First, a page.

taken a most ceremonious leave of us, they mounted their
horses and set out upon their journey. I saw their gaunt
figures wind down the valley, and watched them till they disappeared
in the distance. "Yes, brigands though they be," thought I,


" there is something fine, something heroic, in the spirit of their
unrelenting vengeance." The sleuth-hound never sought the lair
of his victim with a more ravening appetite for blood than they
track the retreating columns of the enemy. Hovering around the
line of march, they sometimes swoop down in masses, and carry off
part of the baggage, or the wounded. The wearied soldier, over-
come by heat and exhaustion, who drops behind his ranks, is their
certain victim ; the sentry on an advanced post is scarcely less so.
Whole pickets are sometimes attacked and carried off to a man ;
and when traversing the lonely passes of some mountain gorge, or
defiling through the dense shadows of a wooded glen, the stoutest
heart has felt a fear, lest from behind the rock that frowned above
him, or from the leafy thicket whose branches stirred without a breeze,
the sharp ring of a Guerilla carbine might sound his death knell.

It was thus in the retreat upon Corunna fell Colonel Lefebvre.
Ever foremost in the attack upon our rearguard, this gallant youth
(he was scarce six-and-twenty), a colonel of his regiment, and de-
corated with the Legion of Honor, led on every charge of his bold
" sabreurs" riding up to the very bayonets of our squares, waving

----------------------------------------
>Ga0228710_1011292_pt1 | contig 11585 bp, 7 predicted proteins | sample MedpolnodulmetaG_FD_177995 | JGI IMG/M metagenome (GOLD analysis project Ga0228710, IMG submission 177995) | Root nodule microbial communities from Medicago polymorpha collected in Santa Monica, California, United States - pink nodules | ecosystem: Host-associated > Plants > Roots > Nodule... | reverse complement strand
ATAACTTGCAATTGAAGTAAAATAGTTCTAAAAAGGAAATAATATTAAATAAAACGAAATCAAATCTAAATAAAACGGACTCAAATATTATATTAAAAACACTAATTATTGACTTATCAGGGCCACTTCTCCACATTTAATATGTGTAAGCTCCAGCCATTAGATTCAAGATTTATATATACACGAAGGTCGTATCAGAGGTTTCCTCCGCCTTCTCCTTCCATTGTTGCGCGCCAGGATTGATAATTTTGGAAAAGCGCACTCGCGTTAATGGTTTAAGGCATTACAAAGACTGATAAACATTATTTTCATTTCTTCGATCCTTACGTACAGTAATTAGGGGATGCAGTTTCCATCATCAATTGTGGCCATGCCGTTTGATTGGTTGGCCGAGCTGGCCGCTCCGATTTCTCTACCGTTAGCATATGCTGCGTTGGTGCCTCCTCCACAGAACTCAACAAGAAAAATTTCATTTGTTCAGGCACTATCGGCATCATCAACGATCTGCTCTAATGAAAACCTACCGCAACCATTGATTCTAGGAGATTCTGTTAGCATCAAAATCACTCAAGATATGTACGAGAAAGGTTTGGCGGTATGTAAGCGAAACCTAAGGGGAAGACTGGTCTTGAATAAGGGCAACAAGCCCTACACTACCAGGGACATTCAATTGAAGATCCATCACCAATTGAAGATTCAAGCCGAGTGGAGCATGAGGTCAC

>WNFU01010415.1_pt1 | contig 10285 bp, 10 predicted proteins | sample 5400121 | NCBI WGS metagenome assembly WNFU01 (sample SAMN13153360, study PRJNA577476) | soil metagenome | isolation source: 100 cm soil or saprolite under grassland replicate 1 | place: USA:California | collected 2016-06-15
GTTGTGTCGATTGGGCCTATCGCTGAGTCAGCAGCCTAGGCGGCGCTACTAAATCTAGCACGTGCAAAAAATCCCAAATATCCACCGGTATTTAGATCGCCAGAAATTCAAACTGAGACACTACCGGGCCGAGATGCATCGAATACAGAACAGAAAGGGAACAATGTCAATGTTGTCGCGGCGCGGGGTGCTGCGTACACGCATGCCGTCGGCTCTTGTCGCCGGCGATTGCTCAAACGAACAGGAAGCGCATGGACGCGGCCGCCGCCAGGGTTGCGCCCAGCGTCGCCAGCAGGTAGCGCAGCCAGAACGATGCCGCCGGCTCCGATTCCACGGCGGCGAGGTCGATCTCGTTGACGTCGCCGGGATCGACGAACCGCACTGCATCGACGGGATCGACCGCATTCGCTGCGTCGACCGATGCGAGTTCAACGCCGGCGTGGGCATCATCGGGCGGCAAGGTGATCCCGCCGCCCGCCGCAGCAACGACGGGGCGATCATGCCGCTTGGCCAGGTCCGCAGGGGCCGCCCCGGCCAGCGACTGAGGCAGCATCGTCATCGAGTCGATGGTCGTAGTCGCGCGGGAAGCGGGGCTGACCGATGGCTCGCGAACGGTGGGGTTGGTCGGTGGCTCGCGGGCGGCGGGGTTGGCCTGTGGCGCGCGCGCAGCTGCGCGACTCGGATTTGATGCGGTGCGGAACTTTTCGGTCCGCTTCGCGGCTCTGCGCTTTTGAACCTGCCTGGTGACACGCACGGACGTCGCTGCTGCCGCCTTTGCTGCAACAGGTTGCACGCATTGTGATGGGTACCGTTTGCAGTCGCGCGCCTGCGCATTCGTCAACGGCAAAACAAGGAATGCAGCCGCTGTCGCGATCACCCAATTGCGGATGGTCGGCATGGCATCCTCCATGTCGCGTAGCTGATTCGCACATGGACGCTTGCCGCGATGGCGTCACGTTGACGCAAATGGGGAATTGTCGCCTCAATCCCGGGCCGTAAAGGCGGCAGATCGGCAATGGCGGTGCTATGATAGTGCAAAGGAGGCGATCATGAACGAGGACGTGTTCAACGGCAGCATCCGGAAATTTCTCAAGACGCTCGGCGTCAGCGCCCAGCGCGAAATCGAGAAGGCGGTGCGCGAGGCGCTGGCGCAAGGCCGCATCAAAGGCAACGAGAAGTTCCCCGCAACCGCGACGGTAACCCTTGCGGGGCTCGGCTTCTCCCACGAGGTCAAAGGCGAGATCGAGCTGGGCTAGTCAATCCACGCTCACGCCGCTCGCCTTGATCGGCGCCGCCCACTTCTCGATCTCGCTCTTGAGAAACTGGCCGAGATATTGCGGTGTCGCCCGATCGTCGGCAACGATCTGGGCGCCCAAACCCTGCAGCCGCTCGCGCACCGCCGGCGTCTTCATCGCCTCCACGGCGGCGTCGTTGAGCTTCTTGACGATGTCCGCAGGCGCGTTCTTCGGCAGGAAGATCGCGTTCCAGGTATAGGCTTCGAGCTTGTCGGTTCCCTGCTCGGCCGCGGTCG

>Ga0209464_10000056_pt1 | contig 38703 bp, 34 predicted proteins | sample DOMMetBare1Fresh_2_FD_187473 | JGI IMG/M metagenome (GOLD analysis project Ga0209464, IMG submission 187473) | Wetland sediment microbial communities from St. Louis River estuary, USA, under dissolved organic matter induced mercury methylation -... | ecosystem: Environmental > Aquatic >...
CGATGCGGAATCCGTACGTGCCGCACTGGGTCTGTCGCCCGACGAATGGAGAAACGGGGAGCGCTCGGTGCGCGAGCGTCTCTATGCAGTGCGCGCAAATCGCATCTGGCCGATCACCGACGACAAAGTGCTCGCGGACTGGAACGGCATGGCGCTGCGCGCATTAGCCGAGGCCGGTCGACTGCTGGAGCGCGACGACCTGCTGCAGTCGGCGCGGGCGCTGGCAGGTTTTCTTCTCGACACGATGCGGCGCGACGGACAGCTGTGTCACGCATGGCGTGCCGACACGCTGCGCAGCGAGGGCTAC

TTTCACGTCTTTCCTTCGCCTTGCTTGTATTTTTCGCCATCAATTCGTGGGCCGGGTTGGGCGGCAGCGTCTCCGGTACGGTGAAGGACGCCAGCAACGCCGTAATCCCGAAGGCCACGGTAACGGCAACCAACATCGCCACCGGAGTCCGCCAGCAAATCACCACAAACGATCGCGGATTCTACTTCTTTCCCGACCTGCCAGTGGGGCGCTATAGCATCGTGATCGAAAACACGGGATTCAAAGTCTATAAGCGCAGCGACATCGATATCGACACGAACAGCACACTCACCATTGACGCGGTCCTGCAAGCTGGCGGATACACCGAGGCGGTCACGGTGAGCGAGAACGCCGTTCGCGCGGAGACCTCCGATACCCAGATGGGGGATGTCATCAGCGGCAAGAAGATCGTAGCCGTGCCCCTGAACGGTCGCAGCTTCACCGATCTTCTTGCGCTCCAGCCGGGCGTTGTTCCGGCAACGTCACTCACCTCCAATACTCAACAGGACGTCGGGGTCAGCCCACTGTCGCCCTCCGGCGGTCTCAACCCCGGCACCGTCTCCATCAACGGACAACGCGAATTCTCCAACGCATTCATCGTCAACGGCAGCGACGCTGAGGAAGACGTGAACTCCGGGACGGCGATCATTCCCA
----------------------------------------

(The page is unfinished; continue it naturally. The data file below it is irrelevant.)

his hat above his head, and seeming actually to court his death-
wound ; but so struck were our brave fellows with his gallant bear-
ing, that they cheered him as he came on.

It was in one of these moments as, rising high in his stirrups, he
bore down upon the unflinching ranks of the British infantry, the
shrill whistle of a ball strewed the leaves upon the roadside, the
exulting shout of a Guerilla followed it, and the same instant
Lefebvre fell forward upon his horse's mane, a deluge of blood
bursting from his bosom. A broken cry escaped his lips — a last
effort to cheer on his men; his noble charger galloped forward
between our squares, bearing to us as our prisoner the corpse of his

" Captain O'Malley," said a mounted dragoon to the advanced
sentry at the bottom of the little hill upon which I was standing.
" Despatches from head-quarters, sir," delivering into my hands a
large sealed packet from the Adjutant-General's office. While he
proceeded to search for another letter of which he was the bearer,
I broke the seal and read as follows :

" Adjutant-General's Office, May 15.
"Sir, — On the receipt of this order you are directed, having pre-
viously resigned your command to the officer next in seniority, to